For the kids it was the first time they had seen it coming down from the sky. In the evening it snowed lightly and overnight it was below freezing and snowed some more, so we woke to a touch of white - enough to lightly cover the picnic tables and the grass under the trees. It did the same the following night - what a blessing!
We are staying at 7777 feet altitude, or 2375 metres. That is higher than Mt Kosciuszko. The highest lookout is at over 9000 feet. There is still snow on the ground in places, enough for us to enjoy a snowball fight.
Our first view of Bryce Canyon was from Rainbow Point, the last lookout at the end of the road. Wow! A valley of multicoloured hoodoos, or limestone rock formations. Some are in rows and look like little men in a village. In fact that is what the local Paiute Inidians thought they were, villagers turned to stone. Others are individual shapes.
Each lookout gives another view of the amazing formations. But it wasn't until we walked down amongst them on the Queen's Garden trail that we got an idea of the variety of shpaes. With a bit of imagination we could see everything from dinosaurs and seals, to rocket ships and teacups, to Homer Simpson and of course Queen Victoria reigning over her garden.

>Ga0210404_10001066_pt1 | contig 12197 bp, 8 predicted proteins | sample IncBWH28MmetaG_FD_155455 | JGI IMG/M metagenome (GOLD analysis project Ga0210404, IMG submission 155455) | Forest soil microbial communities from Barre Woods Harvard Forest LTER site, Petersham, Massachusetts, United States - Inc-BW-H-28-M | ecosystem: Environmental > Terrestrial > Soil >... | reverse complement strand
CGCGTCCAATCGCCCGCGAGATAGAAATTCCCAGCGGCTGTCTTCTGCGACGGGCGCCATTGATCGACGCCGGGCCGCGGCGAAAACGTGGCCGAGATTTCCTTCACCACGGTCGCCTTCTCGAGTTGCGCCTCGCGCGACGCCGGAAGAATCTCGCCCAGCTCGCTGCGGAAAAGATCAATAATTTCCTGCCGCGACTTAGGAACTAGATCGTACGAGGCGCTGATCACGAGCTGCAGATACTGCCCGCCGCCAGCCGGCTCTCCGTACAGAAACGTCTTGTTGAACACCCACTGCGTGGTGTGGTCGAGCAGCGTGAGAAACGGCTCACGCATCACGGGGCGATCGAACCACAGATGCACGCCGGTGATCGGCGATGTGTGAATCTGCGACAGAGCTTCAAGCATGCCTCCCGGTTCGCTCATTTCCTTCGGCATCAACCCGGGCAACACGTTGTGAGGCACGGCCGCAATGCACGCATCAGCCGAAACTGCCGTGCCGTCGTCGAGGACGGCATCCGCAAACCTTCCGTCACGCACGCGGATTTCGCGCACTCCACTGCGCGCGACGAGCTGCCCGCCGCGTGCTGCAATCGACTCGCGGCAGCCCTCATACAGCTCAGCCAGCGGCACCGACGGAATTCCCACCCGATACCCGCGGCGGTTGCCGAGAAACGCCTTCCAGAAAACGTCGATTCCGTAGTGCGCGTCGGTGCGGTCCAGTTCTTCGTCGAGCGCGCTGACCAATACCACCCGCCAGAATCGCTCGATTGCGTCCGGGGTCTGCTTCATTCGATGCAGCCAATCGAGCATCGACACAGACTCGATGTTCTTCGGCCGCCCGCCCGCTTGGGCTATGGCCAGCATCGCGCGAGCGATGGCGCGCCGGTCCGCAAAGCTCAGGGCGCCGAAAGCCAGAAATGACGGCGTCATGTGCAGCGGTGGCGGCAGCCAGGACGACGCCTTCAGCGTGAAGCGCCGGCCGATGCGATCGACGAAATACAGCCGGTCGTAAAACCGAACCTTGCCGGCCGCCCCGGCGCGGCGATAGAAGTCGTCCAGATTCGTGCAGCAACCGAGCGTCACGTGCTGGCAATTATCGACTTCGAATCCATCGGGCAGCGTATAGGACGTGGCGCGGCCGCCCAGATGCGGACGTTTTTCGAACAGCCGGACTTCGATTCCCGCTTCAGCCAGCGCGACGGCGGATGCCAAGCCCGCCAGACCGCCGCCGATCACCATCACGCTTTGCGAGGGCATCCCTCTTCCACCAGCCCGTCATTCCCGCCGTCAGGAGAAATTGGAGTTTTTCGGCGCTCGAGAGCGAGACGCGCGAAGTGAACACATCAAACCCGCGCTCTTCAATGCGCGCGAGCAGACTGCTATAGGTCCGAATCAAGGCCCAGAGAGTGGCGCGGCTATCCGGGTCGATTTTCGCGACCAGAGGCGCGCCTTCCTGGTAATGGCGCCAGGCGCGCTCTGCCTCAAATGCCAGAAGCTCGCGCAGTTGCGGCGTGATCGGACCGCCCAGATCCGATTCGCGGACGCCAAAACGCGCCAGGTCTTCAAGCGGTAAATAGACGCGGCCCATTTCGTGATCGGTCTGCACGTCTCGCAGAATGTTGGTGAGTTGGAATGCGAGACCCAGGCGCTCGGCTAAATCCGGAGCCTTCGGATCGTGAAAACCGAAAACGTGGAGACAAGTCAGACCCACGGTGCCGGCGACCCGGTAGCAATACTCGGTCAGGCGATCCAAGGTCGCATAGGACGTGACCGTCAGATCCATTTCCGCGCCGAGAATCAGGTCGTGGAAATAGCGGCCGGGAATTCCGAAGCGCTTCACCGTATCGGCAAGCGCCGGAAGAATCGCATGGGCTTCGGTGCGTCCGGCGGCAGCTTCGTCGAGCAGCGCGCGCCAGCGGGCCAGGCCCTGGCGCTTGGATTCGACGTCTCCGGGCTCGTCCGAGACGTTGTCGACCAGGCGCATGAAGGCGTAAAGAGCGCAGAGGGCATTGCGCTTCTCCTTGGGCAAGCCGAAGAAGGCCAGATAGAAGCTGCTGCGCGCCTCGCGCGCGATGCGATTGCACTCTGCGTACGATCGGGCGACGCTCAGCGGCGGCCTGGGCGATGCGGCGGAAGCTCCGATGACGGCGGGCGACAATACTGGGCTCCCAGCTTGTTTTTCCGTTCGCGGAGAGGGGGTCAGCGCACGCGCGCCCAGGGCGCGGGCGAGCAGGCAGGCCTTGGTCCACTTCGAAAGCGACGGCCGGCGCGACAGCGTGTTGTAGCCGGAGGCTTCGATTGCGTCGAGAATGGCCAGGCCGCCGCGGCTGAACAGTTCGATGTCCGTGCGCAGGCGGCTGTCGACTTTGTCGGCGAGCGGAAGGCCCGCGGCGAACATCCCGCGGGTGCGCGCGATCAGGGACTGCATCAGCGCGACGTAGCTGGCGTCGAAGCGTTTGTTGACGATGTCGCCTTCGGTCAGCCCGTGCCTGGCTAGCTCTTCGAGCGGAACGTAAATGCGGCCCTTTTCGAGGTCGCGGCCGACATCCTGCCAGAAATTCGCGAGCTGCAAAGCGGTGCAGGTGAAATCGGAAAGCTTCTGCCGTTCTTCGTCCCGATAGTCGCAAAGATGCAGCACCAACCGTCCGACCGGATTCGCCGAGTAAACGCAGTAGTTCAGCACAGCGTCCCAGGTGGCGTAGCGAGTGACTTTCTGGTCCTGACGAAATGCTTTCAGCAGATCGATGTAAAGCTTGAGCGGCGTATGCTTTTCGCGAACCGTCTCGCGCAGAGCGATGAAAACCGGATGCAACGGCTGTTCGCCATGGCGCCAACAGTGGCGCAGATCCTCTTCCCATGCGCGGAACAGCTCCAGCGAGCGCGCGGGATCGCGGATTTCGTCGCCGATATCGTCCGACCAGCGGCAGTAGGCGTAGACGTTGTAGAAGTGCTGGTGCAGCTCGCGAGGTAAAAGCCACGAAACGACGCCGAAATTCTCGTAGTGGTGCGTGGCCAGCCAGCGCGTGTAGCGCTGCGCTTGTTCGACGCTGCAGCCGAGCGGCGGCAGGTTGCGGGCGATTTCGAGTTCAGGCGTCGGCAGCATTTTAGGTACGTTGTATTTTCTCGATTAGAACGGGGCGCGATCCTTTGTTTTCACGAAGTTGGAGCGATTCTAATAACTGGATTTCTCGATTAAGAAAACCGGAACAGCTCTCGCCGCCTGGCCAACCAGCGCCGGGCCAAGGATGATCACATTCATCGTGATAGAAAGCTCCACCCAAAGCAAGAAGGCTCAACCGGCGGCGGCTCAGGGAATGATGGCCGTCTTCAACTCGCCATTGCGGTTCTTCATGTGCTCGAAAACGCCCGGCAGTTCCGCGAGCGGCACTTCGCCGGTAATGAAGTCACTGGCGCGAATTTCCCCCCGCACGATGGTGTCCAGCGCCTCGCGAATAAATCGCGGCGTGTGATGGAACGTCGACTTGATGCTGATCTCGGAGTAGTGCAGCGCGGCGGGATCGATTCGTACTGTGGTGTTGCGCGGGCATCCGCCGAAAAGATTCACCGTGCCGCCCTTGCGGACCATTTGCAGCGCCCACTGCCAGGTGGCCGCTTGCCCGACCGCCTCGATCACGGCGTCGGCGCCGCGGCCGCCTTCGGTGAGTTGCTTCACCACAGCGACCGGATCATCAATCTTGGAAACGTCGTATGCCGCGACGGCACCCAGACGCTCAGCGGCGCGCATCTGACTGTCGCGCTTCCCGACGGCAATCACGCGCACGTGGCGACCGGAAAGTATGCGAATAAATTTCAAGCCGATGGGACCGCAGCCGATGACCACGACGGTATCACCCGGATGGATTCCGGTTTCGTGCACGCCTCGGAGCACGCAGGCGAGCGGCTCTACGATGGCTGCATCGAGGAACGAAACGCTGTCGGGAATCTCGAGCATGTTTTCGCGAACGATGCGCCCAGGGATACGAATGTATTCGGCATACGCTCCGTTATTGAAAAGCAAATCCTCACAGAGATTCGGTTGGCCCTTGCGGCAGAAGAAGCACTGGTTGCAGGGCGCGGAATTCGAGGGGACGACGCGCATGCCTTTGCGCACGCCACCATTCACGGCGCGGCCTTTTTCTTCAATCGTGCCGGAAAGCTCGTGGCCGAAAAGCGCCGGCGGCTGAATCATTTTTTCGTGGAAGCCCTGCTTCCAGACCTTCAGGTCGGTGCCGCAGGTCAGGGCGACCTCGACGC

Richard and I both took turns doing the Fairyland trail, which is aptly named. You feel like you are in a magical kingdom, so much so that they almost look made up - or perhaps we are back at Disneyland and the hoodoos are really hollow concrete with rides inside them. The kids and I all enjoyed another horseride through a part of the canyon.
We were delighted to see snow falling as we drove up from Zion to Bryce.